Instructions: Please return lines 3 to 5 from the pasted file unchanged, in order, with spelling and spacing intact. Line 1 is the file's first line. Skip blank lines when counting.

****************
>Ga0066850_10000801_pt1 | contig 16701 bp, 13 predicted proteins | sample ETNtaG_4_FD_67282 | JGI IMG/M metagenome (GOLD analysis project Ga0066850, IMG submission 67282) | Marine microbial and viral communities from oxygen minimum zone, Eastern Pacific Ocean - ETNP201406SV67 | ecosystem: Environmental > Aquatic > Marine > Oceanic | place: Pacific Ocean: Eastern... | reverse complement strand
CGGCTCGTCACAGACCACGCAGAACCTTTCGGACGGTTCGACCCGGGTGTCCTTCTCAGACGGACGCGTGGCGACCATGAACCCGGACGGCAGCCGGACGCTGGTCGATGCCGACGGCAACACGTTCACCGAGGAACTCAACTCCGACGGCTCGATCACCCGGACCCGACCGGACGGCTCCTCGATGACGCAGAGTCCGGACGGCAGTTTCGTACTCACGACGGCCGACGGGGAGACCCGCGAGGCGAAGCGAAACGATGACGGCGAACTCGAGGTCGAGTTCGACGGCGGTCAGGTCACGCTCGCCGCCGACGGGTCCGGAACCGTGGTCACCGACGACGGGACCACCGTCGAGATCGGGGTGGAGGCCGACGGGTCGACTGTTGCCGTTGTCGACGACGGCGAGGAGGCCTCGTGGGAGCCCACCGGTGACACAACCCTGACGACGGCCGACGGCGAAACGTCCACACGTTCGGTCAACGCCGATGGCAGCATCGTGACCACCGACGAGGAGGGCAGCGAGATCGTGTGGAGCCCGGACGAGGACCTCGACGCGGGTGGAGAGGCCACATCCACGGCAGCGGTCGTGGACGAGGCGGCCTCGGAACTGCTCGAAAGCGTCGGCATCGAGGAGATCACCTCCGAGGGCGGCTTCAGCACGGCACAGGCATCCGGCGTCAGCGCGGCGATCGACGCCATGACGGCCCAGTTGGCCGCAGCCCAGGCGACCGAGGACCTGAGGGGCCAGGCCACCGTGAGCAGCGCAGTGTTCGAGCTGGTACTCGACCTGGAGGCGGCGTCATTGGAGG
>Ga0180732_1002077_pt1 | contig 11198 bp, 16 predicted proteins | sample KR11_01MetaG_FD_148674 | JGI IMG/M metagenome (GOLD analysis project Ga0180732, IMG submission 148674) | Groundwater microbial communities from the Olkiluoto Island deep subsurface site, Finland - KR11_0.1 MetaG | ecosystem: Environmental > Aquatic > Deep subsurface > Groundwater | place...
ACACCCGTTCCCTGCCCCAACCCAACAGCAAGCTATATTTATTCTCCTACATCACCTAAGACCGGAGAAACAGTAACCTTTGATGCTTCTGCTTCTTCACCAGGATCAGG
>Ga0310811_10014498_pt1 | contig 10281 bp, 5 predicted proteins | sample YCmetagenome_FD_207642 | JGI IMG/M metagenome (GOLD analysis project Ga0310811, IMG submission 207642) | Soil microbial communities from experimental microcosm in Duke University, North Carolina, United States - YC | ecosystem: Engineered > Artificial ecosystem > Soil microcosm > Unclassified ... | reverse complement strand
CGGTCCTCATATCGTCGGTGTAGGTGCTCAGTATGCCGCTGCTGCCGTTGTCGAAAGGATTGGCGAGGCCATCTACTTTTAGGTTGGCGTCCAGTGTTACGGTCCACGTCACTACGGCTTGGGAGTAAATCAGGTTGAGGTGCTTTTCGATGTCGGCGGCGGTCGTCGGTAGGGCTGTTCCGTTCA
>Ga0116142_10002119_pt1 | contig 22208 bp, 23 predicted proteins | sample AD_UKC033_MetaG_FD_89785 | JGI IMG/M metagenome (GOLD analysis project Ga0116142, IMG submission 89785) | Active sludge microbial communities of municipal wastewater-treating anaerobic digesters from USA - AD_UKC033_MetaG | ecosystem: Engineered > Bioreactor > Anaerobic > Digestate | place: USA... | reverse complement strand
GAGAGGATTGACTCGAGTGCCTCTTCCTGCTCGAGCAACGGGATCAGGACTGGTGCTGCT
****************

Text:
>Ga0180732_1002077_pt1 | contig 11198 bp, 16 predicted proteins | sample KR11_01MetaG_FD_148674 | JGI IMG/M metagenome (GOLD analysis project Ga0180732, IMG submission 148674) | Groundwater microbial communities from the Olkiluoto Island deep subsurface site, Finland - KR11_0.1 MetaG | ecosystem: Environmental > Aquatic > Deep subsurface > Groundwater | place...
ACACCCGTTCCCTGCCCCAACCCAACAGCAAGCTATATTTATTCTCCTACATCACCTAAGACCGGAGAAACAGTAACCTTTGATGCTTCTGCTTCTTCACCAGGATCAGG
>Ga0310811_10014498_pt1 | contig 10281 bp, 5 predicted proteins | sample YCmetagenome_FD_207642 | JGI IMG/M metagenome (GOLD analysis project Ga0310811, IMG submission 207642) | Soil microbial communities from experimental microcosm in Duke University, North Carolina, United States - YC | ecosystem: Engineered > Artificial ecosystem > Soil microcosm > Unclassified ... | reverse complement strand